One important thing to note is that formula (7) does not assume a mating structure. This is because no mother-father combination is excluded a priori on the basis of pre-existing knowledge about mating structure and, thus, exclusion is performed on the basis of a full factorial design (Figure1), which is the general case when no mating structure is assumed. It may be possible to consider fewer combinations when the mating structure is known and thus, modify the exponents of Q 1 and Q 3 in formula (7), but this approach is not recommended since it limits the generality of the estimated assignment power.

When comparing our results with those previously reported in the literature[4, 6], we found that, except for marker sets with a very low assignment power, formula (7) gives much more accurate results than formula (2) (Table1). When assignment power is low, formula (7) tends to underestimate it, making it a conservative estimate. Other problems (linkage between markers, genotyping errors, inbreeding, use of relatives as parents, sampling errors, etc.) may further decrease the assignment power of a marker set but the systematic gap between the assignment power computed with formula (2) and the theoretical one (up to now approached only by simulation) is the main cause of overestimation of the power of marker sets for parentage assignment[6]. Since formula (7) is easily computed based on allele frequencies in a spreadsheet, we recommend its use to design marker sets with an appropriate exclusion power.
Table 1

Comparison of predicted and simulated exclusion power P u of idealized and real marker sets

 

Exclusion power P u

Type of markers

Size of factorial design (N f x N m )

Alleles/ locusa

Number of loci

Predicted (Eq.2)*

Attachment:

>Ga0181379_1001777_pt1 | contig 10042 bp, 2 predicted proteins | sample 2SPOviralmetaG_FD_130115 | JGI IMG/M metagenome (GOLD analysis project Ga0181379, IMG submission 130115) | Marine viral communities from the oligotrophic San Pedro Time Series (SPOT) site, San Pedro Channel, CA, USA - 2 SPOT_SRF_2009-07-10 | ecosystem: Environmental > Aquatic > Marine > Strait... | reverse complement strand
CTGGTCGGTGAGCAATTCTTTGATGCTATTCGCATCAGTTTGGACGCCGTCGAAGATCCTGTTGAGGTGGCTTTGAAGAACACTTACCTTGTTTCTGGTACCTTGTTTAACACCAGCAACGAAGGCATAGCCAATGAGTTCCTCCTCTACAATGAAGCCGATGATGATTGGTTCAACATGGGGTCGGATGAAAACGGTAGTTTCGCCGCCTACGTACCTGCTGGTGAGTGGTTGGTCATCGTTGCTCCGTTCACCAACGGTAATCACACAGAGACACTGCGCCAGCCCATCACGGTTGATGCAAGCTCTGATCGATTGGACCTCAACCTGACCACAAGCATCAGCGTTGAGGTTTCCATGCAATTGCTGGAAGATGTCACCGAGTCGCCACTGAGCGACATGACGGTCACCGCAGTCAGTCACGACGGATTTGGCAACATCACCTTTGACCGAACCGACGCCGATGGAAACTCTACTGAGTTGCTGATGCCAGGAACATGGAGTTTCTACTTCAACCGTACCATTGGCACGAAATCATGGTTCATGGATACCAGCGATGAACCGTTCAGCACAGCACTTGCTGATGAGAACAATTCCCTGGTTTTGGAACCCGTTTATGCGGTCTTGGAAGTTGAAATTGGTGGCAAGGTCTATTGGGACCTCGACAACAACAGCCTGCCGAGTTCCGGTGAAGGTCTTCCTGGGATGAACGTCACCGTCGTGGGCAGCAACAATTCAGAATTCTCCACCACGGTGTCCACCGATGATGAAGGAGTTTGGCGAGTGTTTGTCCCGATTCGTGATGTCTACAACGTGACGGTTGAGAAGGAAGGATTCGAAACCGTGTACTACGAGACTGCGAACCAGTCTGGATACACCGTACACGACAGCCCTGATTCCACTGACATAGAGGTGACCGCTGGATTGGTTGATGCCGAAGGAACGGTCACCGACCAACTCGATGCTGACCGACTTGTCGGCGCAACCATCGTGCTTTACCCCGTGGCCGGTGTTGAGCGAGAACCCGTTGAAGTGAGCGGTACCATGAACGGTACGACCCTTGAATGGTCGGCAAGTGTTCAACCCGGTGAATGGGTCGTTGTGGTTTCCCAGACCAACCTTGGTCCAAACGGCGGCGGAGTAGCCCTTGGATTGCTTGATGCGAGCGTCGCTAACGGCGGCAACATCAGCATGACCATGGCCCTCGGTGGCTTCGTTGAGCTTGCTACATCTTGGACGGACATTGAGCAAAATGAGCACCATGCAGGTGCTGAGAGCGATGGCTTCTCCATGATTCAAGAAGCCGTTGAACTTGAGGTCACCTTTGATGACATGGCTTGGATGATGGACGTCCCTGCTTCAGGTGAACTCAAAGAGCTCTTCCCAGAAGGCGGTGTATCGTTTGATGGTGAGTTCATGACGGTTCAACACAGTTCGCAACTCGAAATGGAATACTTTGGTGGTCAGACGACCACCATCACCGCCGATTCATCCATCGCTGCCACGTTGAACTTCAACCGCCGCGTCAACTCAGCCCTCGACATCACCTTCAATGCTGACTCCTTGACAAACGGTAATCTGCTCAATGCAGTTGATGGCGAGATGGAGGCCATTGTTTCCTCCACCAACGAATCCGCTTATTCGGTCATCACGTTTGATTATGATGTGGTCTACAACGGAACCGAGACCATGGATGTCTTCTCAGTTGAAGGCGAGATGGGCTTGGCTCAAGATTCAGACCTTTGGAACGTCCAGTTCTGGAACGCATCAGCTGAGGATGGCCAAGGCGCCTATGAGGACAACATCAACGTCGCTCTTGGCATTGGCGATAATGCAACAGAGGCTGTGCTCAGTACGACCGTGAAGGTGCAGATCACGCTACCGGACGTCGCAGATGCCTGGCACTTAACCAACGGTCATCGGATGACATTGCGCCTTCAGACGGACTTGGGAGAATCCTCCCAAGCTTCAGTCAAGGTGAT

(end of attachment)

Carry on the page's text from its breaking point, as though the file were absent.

Simulated

Predicted (Eq.7)**

Idealized markers (equally frequent alleles)

10x10

5

3

0.3064

0.2123

0.1104

 

10x10

5

6

0.9861

0.9163

0.9131

 

10x10

5

9

0.9998

0.9947

0.9946

 

10x10

5

12

1.0000

0.9997

0.9996

 

10x10

10

3

0.9690

0.8448

0.8334

 

10x10

10

6

1.0000

0.9987

0.9986

 

20x20

5

3

0.0085

0.0321

0.0001

 

20x20

5

6

0.9453

0.8143

0.8037

 

20x20

5

9

0.9993

0.9884

0.9884

 

20x20

5

12

1.0000

0.9993

0.9993

 

20x20

10

3

0.8810

0.6717

0.6409

 

20x20

10

6

1.0000

0.9972

0.9971

Real microsatellites

76x13

20.1

8

1.0000

0.9994

0.9993

 

75x26

21.7

6

0.9999

0.9934

0.9934

 

41x8

19.3

6

0.9999

0.9928

0.9920

 

20x2

16.3

4

0.9986

0.9465

0.9421

 

147x8

7.5

8

0.9911

0.8604

0.8636

 

96x8

7.6

8

0.9975

0.9473

0.9422

 

24x10

7.8

8

0.9990

0.9712

0.9782

 

100x101

7.5

12

0.9968

0.9708

0.9696

Predicted and simulated values from Villanueva et al.[4] for idealized marker sets and from Vandeputte et al.[6] for real marker sets; simulated values were obtained for 800 offspring per cross in[4] and 1000 offspring per cross in 100 independent parent samples in[6]; both used *formula (2) to calculate predicted values, which were compared to the values obtained with **formula (7) described here; afor real loci, average number of alleles per locus.

Author information

MV works in fish quantitative genetics at the INRA-Ifremer research group on sustainable fish breeding. One of the main tools used for fish quantitative genetics studies is parentage assignment with microsatellite markers, which he contributes to optimize.

Declarations

Authors’ Affiliations

(1)
INRA, UMR1313 Animal Genetics and Integrative Biology
(2)
Ifremer, UMR110 INTREPID

References

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Copyright

© Vandeputte; licensee BioMed Central Ltd. 2012

This article is published under license to BioMed Central Ltd. This is an Open Access article distributed under the terms of the Creative Commons Attribution License (http://creativecommons.org/licenses/by/2.0), which permits unrestricted use, distribution, and reproduction in any medium, provided the original work is properly cited.